Everything about local voting on May 7 “went as smooth as a cool mountain breeze,” according to Wayne County Clerk Debbie Berry.

She noted low but steady turnout most of the day, and that appeared to be the case at the vote center in Cambridge City’s Golay Community Center.

Around 11 a.m., a few voters were on site, but they were outnumbered by the active pickleball players on the nearby outdoor court.

READ: View the 2024 primary election results

Golay’s ballot scanner stopped working for a few minutes around that time for a paper jam, and a few voters had to wait for the inspector on site to get it cleared. Each site has a backup scanner, but it wasn’t needed, Berry said.

Once the voter places a ballot on the scanner, it rolls through the machine before dropping into the ballot box. Voters then see a message on the screen, accompanied by a large U.S. flag, that says “Your vote has been recorded. Thank you for voting.”

If it had to happen, Golay’s technology glitch came at a good time, because more voters soon streamed in, and a short line began to form. Voters waited patiently to get IDs checked and sign the screen with a stylus. They then received a printout to give to the next group of poll workers so they could get their customized ballot printed to take to a private partitioned corner of a table.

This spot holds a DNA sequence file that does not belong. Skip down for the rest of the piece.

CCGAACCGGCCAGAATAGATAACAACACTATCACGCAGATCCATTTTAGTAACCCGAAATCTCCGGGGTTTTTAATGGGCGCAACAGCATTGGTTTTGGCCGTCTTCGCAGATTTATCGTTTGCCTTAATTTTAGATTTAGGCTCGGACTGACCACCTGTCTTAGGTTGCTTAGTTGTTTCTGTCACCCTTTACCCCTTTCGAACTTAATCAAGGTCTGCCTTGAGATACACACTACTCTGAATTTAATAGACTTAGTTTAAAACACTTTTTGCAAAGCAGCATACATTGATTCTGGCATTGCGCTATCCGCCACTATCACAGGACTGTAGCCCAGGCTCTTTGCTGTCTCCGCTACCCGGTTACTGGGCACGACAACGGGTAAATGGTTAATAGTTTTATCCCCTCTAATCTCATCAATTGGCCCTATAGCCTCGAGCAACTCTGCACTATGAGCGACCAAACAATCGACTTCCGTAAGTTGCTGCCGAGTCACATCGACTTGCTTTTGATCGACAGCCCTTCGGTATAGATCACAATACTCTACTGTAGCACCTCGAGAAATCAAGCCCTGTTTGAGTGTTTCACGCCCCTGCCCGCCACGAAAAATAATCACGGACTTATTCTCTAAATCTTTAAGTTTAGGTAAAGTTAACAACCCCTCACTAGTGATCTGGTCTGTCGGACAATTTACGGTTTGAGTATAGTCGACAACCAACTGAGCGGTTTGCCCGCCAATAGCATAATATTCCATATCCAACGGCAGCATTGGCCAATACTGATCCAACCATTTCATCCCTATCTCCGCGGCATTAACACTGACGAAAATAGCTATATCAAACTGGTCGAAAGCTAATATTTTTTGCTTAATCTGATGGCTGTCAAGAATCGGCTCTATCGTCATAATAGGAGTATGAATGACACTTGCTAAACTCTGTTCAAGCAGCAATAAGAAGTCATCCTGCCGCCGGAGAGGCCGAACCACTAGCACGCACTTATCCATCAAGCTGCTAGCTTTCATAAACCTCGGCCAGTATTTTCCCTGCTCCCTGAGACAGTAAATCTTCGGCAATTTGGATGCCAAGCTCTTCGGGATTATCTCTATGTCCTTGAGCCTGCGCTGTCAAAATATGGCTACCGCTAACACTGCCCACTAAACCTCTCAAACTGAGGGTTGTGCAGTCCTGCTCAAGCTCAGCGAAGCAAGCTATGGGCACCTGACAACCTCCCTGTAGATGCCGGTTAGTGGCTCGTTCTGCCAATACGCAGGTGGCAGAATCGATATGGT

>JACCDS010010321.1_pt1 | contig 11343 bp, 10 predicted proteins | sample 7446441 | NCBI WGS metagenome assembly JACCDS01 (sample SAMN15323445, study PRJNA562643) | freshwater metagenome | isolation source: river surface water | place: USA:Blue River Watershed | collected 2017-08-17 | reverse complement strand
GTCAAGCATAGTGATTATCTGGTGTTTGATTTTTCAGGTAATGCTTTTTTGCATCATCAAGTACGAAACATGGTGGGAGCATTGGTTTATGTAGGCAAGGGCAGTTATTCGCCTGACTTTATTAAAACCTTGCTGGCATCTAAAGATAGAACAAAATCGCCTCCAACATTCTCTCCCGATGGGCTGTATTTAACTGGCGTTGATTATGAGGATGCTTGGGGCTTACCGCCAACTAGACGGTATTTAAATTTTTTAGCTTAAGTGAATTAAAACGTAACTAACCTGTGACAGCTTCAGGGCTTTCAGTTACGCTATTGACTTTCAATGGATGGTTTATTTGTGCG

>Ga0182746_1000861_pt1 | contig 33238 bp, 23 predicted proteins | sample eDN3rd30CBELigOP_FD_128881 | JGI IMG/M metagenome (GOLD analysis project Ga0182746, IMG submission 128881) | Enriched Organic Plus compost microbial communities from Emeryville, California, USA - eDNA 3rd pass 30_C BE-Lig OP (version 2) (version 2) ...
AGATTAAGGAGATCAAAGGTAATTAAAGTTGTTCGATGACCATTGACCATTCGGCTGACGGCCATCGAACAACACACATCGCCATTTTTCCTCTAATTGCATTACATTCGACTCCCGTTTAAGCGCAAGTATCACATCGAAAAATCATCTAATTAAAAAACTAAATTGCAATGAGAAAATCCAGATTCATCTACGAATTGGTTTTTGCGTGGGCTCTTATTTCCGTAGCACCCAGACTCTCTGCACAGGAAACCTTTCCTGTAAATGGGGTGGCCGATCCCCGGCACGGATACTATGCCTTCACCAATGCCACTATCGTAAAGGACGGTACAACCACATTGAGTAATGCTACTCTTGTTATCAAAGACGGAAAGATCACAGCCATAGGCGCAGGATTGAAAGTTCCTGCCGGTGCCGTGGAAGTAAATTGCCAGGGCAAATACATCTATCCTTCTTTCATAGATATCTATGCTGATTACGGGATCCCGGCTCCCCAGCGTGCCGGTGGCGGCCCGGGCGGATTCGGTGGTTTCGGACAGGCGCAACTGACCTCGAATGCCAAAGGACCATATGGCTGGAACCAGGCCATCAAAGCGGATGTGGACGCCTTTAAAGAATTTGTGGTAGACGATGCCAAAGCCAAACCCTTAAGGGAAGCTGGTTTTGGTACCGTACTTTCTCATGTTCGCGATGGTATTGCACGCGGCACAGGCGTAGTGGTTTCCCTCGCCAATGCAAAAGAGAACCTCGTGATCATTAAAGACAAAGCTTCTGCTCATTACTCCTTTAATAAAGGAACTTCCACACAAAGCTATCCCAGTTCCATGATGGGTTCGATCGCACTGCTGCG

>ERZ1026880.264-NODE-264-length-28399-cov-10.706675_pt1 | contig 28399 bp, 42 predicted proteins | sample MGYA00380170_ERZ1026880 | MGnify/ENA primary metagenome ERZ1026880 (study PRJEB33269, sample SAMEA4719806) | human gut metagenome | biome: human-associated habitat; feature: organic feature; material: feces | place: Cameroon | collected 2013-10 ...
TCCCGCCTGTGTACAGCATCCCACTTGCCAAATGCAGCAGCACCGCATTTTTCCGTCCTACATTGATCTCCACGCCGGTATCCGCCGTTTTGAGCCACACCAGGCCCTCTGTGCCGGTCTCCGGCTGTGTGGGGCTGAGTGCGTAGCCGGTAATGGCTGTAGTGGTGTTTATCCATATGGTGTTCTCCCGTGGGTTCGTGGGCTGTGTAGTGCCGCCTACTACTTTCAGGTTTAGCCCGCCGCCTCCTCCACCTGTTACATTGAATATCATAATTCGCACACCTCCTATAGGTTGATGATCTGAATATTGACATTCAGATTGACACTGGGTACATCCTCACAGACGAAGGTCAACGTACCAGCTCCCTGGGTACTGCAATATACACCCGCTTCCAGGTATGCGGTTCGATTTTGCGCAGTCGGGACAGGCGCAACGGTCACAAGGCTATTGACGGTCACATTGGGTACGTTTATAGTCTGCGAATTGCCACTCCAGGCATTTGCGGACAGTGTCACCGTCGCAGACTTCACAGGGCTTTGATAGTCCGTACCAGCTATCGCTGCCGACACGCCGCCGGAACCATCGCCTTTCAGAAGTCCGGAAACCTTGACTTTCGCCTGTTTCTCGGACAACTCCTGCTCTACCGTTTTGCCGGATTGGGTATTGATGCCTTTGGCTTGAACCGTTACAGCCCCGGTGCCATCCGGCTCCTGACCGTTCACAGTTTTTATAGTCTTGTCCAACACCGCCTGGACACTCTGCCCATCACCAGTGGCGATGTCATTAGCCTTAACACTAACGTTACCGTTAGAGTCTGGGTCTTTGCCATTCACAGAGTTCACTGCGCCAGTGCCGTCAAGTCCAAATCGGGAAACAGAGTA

Many of the individual stations were occupied as voters inked in the boxes on their ballot. The crowd was a sharp contrast to the prior week of early voting, when fewer than 250 voters stopped by Golay over the five days.

Poll worker Sandy Buck-Spurgin of Milton said she liked the steady crowds because it made Tuesday go much faster than the prior week. Poll workers stay on site for at least 13 hours on Election Day.

This was the first election in recent memory for Ken Martin of Cambridge City to cast a pen-and-paper ballot after Wayne County stopped using computers operated with a dial to select candidates. The new ballots provide a paper trail for voter confidence. 

Martin said using the new paper ballot was a positive experience, and it reminded him of even earlier elections when he used a stylus to punch out his preference on the ballot. However, he soon thought of the election controversy caused by “hanging chads” in the 2000 presidential election between George W. Bush and Al Gore. It took weeks to complete recounts and resolve questions about voters’ intentions.

Using a pen “removes some of the risk of incorrect ballots,” Martin said.

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A version of this article appeared in the May 15 2024 print edition of the Western Wayne News.

Millicent Martin Emery is a reporter and editor for the Western Wayne News.